The City of Sydney Council says the harbour’s New Year’s Eve fireworks will go ahead as planned but the Rural Fire Service (RFS) has refused to rule out cancelling the event at the last minute.
Heatwave conditions are expected across large parts of the state next week, with forecasts of more than 40C in Western Sydney and regional NSW.
Total fire bans are enforced across the state tomorrow, with a decision still to be made for the remainder of the week.
Many communities postponed their fireworks displays, including Armidale in the state’s Northern Tablelands.
But the City of Sydney today said its famous display would go ahead despite the bushfire crisis that has gripped the state.
“Like everyone, we at the City of Sydney are deeply affected by what we’ve been seeing over these last months,” Tanya Goldberg, Head of Audience for Major Events and Festivals at the City of Sydney said.
“But we are of the firm view that Sydney New Year’s Eve should not be cancelled.”
The council said lengthy planning had gone into the event.
“Preparations for these celebrations began 15 months ago, which means most of the budget, largely used for crowd safety, has already been spent,” Ms Goldberg said.
“Cancelling would have little practical benefit for devastated communities.”
NSW Premier Gladys Berejiklian backed the City of Sydney decision to go ahead with the fireworks display.
“Sydney is one of the first cities in the world welcoming in the New Year. If it is safe to do so, we should continue to do it as we have done every other year,” Ms Berejiklian said.
But NSW RFS Commissioner Shane Fitzsimmons refused to rule out the possibility of calling off the harbour fireworks at the last minute.
When asked about the cost of cancelling the fireworks at the last minute, Mr Fitzsimmons said: “If I determine it to be too risky, that doesn’t concern me.
“The pyrotechnics organisations and local authorities are used to working with us around exemptions in the summer period, whether it is Christmas, New Year or some other event.
“They know the arrangements, the procedures, and we will work through to make sure that risk is appropriately addressed and, where necessary, we won’t allow them to go ahead.”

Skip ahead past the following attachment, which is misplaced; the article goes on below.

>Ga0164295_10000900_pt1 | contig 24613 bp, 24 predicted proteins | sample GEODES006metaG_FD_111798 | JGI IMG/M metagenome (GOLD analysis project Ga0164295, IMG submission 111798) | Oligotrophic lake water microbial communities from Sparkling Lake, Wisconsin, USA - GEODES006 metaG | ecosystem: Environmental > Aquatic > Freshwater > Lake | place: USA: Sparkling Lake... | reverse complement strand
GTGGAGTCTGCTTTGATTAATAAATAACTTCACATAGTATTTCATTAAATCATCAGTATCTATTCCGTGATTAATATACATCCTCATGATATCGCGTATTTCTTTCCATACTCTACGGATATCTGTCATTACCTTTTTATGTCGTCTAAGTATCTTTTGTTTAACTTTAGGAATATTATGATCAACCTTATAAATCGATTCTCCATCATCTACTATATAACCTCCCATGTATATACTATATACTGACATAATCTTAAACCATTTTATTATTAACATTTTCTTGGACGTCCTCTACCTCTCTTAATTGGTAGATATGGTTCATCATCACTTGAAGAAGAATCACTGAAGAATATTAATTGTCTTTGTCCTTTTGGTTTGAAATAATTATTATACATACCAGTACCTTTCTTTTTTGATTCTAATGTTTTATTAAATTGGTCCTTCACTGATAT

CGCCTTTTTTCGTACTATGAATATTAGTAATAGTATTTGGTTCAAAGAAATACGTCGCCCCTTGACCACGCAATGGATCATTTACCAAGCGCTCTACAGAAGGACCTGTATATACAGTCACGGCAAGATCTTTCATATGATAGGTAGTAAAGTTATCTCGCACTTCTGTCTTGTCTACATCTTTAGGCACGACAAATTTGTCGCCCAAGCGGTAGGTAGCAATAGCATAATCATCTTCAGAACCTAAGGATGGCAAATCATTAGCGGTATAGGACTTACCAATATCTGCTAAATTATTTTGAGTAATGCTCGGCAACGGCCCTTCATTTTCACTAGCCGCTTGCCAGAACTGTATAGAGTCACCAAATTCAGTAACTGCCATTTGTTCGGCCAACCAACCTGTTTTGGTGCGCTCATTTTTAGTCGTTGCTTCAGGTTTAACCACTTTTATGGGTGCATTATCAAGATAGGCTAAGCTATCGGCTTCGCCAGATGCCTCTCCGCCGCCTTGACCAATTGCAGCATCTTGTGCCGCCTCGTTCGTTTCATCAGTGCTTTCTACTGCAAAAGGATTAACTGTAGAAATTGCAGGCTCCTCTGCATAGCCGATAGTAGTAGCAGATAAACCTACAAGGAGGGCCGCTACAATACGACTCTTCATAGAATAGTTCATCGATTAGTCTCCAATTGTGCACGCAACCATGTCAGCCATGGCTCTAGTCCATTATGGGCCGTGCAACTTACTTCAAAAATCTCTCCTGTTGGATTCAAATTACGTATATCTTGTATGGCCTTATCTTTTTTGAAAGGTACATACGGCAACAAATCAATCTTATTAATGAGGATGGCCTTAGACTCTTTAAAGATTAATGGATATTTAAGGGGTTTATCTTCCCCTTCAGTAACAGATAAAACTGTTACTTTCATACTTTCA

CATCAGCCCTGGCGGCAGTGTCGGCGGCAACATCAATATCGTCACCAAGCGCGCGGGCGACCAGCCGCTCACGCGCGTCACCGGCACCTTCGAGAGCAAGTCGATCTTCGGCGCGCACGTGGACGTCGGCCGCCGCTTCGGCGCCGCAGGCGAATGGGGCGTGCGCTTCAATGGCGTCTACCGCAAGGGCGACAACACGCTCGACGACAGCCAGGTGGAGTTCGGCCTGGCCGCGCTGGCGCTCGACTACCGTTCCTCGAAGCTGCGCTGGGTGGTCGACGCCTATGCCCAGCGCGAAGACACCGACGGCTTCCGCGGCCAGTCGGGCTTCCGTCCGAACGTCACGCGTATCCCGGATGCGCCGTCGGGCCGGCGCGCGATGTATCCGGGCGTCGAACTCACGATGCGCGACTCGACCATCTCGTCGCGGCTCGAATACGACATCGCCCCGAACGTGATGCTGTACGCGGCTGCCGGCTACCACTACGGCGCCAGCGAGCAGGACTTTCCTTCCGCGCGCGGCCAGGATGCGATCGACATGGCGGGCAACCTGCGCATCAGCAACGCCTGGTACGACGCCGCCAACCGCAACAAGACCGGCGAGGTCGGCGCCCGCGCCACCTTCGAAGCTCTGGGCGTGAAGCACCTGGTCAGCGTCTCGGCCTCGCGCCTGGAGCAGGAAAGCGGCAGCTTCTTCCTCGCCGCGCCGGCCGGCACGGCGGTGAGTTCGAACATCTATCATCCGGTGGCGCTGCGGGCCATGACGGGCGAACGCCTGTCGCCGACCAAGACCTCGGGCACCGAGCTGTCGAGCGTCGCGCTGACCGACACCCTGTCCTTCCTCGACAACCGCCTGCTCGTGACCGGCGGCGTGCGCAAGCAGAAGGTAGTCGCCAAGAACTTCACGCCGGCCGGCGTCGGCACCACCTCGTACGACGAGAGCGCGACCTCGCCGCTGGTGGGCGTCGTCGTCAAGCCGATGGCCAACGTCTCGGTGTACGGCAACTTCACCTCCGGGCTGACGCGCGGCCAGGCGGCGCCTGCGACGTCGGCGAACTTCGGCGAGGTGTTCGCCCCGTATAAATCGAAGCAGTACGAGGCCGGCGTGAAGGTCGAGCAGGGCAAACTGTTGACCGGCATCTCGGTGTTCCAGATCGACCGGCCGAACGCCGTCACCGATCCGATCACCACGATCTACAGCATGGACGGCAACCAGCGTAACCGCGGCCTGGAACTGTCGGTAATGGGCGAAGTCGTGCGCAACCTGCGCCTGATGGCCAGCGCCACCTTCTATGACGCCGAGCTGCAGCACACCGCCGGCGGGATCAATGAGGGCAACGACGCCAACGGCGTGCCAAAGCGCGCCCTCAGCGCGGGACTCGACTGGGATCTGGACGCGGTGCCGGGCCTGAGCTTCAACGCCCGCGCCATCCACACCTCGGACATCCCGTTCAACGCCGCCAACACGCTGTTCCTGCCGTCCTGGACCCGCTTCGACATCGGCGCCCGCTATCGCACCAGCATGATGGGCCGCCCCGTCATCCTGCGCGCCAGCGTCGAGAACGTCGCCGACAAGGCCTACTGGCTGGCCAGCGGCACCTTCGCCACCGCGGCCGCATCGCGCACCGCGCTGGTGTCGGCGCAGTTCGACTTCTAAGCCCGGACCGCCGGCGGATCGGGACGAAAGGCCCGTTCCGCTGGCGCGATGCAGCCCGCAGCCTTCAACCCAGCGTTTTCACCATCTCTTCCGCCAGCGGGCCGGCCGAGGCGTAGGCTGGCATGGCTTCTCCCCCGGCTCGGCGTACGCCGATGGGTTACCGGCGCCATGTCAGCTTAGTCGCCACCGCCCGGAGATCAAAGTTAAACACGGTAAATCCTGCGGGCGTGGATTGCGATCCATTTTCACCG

Ms Berejiklian said she would consult with the RFS about safety concerns.
“We’re elected on behalf of the community to protect our community, to protect our citizens,” the Premier said.
“But if there is no safety reason why those fireworks shouldn’t continue, we will proceed.”
City of Sydney Lord Mayor Clover Moore said if there was a total fire ban on New Year’s Eve the council would “do what we need to do”.
A petition, started six weeks ago, called for the $5.8 million budget for the fireworks to be redirected to bushfire and drought-relief projects.
The petition states: “$5.8 million was spent in Sydney alone for fireworks last year.
“All states should say NO to FIREWORKS. This may traumatise some people as there is enough smoke in the air.”
In response to the backlash, the Council said it would promote the Red Cross Disaster Recovery and Relief Fund during the fireworks broadcast and donate more than $600,000 to support communities and wildlife affected by bushfire and the drought.
Scrapping the show would ultimately do more harm than good, the Council said.
“Cancelling would seriously hurt Sydney businesses, particularly in the wake of recent reports of a weaker retail season and would also ruin plans for thousands of people who have come from across the country and overseas who have made their plans,” Ms Goldberg said.
“The opportunity to come together and celebrate what is good, to express hope, a little happiness and sense of togetherness is arguably even more important than ever.”